- High E String – Finally fret the newly tuned B string, which is now A, at the 5th fret and tune down the high E string until it matches. The High E is now Db/C#.
Drop A Guitar Tuning
Drop A tuning is almost as low as you can go. It’s mostly used by extreme metal bands and on 7 strings guitars rather than regular 6 string guitars (although it can be).
If you are going to tune a 6 string to drop A you will need much thicker gauge strings than standard ones. 0.12 or greater is going to be necessary for such a low tuning.
With drop A the strings are tuned to:
- Low E: A
- High E: B
Tuning to drop A follows the same pattern as the other drop tunings we’ve been through.
Begin in standard tuning and locate an A note on your fretboard. Tune the low E string down until it matches that A note.
The rest of the strings are tuned as follows:
- A string – Fret the down tuned low E string, now an A, at the 7 fret. Tune the A string until it matches. That’s now E.
- D string – Once you have tuned the A string to E, fret that string at the 5th fret and tune the D string until it matches. That D string is now A.
- G string – Fret the D string, which is you’ve tuned to A, at the 5th fret and tune your G string until it matches. The G string is now D.
- B string – The G string should now be D, so fret that string at the 4th fret and tune down the B string until it matches. The B string is now Gb.
- High E String – Finally fret the down tuned B string, which is now Gb, at the 5th fret and tune down the high E string until it matches. The High E is now B.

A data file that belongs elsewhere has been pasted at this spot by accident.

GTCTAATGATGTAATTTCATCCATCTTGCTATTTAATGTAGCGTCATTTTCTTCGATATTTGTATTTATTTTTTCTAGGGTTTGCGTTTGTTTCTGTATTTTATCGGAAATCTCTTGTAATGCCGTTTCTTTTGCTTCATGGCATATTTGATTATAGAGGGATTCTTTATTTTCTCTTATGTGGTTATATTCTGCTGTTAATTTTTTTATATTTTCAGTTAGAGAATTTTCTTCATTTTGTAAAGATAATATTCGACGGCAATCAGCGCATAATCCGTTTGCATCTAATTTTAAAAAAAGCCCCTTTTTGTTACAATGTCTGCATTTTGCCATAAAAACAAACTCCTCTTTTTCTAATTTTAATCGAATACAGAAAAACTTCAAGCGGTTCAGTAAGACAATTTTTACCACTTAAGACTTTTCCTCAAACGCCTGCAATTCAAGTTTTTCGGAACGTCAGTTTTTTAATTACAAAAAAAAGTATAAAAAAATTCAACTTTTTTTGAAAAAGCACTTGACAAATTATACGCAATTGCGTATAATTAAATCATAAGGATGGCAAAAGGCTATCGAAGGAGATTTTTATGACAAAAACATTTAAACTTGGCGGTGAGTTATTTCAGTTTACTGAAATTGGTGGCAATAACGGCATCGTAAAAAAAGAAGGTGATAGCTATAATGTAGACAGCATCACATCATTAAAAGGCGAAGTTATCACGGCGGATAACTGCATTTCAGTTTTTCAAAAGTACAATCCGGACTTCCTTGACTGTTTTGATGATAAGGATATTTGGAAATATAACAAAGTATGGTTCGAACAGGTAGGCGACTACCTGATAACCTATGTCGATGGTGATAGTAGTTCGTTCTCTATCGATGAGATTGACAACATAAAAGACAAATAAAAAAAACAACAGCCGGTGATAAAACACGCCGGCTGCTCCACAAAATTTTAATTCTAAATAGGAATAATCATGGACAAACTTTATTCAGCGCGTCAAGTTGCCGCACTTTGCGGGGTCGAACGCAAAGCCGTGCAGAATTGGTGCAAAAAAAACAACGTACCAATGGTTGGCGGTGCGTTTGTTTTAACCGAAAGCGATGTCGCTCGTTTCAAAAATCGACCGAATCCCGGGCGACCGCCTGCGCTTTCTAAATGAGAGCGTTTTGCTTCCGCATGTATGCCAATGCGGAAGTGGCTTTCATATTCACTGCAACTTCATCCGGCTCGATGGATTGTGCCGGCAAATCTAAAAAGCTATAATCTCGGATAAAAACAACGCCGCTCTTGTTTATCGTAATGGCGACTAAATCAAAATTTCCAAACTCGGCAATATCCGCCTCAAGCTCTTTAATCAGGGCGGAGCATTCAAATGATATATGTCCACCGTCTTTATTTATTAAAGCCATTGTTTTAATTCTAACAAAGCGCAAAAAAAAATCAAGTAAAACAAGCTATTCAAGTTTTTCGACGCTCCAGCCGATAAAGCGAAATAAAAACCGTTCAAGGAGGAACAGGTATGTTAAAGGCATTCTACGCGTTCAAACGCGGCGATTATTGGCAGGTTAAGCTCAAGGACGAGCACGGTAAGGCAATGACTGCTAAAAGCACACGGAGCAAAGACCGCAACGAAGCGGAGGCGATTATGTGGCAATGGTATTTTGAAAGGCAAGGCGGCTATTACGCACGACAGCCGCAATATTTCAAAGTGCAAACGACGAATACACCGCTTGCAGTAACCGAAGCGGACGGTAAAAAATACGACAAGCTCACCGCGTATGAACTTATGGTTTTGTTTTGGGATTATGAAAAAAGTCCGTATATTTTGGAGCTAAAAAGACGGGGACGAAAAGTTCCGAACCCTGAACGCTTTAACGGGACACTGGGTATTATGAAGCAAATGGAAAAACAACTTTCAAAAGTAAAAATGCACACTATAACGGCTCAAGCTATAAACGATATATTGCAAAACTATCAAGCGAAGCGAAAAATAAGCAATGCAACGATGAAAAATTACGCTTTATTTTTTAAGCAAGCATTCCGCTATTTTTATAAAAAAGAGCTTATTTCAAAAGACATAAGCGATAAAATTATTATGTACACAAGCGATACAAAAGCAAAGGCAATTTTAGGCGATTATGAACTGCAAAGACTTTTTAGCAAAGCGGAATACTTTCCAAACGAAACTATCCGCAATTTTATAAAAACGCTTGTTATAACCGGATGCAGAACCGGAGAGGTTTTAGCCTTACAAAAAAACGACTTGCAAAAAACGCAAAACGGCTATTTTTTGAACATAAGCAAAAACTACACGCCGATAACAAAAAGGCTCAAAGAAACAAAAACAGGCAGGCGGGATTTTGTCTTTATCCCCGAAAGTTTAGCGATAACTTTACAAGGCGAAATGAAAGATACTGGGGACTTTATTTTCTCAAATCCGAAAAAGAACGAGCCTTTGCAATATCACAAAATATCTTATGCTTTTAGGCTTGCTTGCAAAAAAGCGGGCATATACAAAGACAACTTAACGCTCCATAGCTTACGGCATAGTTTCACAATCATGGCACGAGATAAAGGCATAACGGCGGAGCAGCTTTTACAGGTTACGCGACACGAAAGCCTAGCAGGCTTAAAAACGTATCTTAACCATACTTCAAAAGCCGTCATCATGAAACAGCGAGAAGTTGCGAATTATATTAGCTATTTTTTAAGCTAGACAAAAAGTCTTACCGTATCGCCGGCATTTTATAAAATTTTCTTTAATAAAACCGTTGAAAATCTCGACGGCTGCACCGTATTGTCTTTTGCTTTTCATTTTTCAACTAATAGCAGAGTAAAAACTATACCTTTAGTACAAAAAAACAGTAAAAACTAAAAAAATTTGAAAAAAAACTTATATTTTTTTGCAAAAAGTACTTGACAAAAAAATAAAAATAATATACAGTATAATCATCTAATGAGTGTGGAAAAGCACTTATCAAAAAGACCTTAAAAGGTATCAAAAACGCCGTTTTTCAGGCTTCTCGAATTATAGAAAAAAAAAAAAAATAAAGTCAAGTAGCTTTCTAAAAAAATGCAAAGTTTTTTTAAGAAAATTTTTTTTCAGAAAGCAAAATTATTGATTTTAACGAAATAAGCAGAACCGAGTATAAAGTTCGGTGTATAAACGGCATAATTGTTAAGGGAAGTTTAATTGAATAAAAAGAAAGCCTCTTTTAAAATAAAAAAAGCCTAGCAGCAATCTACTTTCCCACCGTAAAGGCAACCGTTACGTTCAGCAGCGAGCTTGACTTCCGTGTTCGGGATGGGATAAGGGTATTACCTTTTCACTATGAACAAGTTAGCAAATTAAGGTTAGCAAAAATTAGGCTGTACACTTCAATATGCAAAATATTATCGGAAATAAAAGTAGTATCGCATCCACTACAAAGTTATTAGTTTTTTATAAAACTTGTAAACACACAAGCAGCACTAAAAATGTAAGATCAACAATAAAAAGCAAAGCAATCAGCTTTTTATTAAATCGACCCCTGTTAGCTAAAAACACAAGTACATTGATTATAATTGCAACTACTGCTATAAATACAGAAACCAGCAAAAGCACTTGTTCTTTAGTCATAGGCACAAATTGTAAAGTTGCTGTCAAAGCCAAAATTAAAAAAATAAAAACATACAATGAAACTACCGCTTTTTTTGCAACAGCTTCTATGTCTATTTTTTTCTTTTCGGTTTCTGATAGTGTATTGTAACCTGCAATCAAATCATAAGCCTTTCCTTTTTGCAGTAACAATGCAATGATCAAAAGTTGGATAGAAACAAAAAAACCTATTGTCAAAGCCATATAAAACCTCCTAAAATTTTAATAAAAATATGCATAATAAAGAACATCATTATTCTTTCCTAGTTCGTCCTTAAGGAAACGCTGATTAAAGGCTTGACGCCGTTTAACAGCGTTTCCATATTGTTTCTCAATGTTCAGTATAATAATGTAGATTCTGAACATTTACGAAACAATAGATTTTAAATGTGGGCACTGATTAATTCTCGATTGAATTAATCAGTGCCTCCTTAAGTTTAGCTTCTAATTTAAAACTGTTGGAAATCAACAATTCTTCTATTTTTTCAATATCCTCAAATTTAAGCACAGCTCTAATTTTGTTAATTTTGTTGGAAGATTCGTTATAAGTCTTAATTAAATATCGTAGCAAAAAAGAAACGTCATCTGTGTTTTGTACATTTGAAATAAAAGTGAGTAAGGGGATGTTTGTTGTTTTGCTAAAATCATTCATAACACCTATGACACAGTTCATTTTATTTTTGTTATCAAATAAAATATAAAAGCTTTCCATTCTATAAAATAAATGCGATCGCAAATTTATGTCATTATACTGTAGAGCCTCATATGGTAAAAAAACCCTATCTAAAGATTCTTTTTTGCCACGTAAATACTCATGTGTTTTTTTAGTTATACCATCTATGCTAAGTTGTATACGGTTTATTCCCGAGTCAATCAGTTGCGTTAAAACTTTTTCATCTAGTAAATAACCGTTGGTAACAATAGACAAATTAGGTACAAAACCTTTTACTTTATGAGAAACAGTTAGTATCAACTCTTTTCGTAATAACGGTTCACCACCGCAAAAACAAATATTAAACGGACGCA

Why Are My Strings Loose or Floppy When Drop Tuning?
When you drop the tuning of your guitar you are loosening the tension on the strings. The lower you tune the looser the strings get.
When you get down to really low tunings like drop A you might find that the strings are so loose you can barely play them. This is even more likely if you are using standard or light gauge strings.
So don’t worry that you’ve damaged your guitar or anything like that. You can always tune back to standard or a higher tuning and you will find your strings return to their normal tension, i.e not floppy!
If you want to play in a lower tuning then you will probably want to get a thicker set of strings.
Do you Need Thicker Strings for Drop Tuning?
You don’t need thicker strings for drop tuning but it will definitely help. If you’re only playing in drop D then standard .10 gauge guitar strings will be fine.
If you’re playing in lower drop tunings, especially drop B or drop A, then realistically you will need to get a thicker gauge of string. If you do decide to switch to heavier strings then remember: they will be more difficult to play at first.
Ernie Ball ‘Not Even Slinky’ strings are a good option for trying out thicker gauges with lower tunings.
You’ll probably need some time to adjust and build up the strength needed in your fingers for playing thicker strings. But if you are playing a lot heavy music that requires those extreme drop tunings it’s worth it.
0.12 gauge is a good starting point for drop tunings. You can go thicker than that but it will be a big change from standard gauge 0.10’s and you may struggle with the difficulty and strength needed.
Does Drop Tuning Damage your Guitar?
No, drop tuning doesn’t damage your guitar in the slightest. In fact it has absolutely no effect on it whatsoever.
All you can do by lowering the tuning is potentially break your strings. But your guitar itself will be completely fine.